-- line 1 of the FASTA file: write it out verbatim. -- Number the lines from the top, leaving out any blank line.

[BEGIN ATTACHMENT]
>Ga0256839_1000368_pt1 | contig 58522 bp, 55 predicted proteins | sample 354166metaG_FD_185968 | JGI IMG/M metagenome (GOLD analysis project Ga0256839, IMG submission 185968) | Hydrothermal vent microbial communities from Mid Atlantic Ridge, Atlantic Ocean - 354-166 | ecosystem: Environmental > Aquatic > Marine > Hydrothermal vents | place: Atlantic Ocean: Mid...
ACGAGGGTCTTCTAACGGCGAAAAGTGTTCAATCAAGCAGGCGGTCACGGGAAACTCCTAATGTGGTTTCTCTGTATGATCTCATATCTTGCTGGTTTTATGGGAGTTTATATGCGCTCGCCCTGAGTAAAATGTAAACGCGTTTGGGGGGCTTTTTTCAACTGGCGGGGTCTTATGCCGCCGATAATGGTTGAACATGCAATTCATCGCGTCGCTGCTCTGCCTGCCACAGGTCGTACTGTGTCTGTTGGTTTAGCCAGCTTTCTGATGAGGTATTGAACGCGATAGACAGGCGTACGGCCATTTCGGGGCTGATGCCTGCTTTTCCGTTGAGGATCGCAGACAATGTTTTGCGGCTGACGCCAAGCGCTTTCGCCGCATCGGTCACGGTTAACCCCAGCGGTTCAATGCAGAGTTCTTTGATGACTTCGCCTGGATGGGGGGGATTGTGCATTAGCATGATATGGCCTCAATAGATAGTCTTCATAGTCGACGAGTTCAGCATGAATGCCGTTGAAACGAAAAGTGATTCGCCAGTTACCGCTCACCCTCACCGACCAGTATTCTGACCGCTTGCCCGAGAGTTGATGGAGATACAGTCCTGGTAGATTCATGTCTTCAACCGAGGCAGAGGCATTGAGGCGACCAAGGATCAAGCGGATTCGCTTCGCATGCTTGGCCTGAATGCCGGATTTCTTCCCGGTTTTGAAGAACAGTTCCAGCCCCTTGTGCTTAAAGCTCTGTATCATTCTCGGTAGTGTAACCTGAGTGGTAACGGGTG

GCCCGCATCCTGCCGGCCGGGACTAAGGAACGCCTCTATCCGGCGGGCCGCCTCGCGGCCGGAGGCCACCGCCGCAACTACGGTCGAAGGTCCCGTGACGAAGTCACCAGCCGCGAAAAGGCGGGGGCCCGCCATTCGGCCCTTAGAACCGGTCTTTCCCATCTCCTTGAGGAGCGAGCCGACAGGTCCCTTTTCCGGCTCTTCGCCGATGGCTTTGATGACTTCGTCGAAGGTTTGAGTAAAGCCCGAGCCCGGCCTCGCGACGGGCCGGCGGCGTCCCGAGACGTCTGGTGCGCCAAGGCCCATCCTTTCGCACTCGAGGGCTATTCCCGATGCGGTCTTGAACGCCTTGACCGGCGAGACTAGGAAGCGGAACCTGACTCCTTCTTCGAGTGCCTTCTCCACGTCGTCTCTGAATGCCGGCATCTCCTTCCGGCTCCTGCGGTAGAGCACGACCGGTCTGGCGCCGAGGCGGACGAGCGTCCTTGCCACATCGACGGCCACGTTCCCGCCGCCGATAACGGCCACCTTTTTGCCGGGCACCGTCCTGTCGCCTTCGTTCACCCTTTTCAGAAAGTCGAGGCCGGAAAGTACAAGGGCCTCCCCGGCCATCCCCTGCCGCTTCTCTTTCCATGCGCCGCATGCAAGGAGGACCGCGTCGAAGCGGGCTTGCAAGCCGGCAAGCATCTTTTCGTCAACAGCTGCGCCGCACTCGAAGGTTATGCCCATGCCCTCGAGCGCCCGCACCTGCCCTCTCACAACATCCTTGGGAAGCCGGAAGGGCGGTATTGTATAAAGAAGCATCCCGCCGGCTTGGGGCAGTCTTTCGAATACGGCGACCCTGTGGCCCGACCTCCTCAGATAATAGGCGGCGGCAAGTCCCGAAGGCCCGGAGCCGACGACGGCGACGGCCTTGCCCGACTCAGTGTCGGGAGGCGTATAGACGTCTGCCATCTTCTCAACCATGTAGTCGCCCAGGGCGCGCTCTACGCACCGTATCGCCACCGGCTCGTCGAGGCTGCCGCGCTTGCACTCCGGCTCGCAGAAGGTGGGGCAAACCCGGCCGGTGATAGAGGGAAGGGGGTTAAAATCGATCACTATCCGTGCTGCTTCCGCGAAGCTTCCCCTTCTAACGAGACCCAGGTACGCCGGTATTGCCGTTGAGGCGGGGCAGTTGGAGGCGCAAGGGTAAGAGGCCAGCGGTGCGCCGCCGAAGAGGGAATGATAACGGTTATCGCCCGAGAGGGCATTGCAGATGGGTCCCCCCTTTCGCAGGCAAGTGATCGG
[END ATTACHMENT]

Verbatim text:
>Ga0256839_1000368_pt1 | contig 58522 bp, 55 predicted proteins | sample 354166metaG_FD_185968 | JGI IMG/M metagenome (GOLD analysis project Ga0256839, IMG submission 185968) | Hydrothermal vent microbial communities from Mid Atlantic Ridge, Atlantic Ocean - 354-166 | ecosystem: Environmental > Aquatic > Marine > Hydrothermal vents | place: Atlantic Ocean: Mid...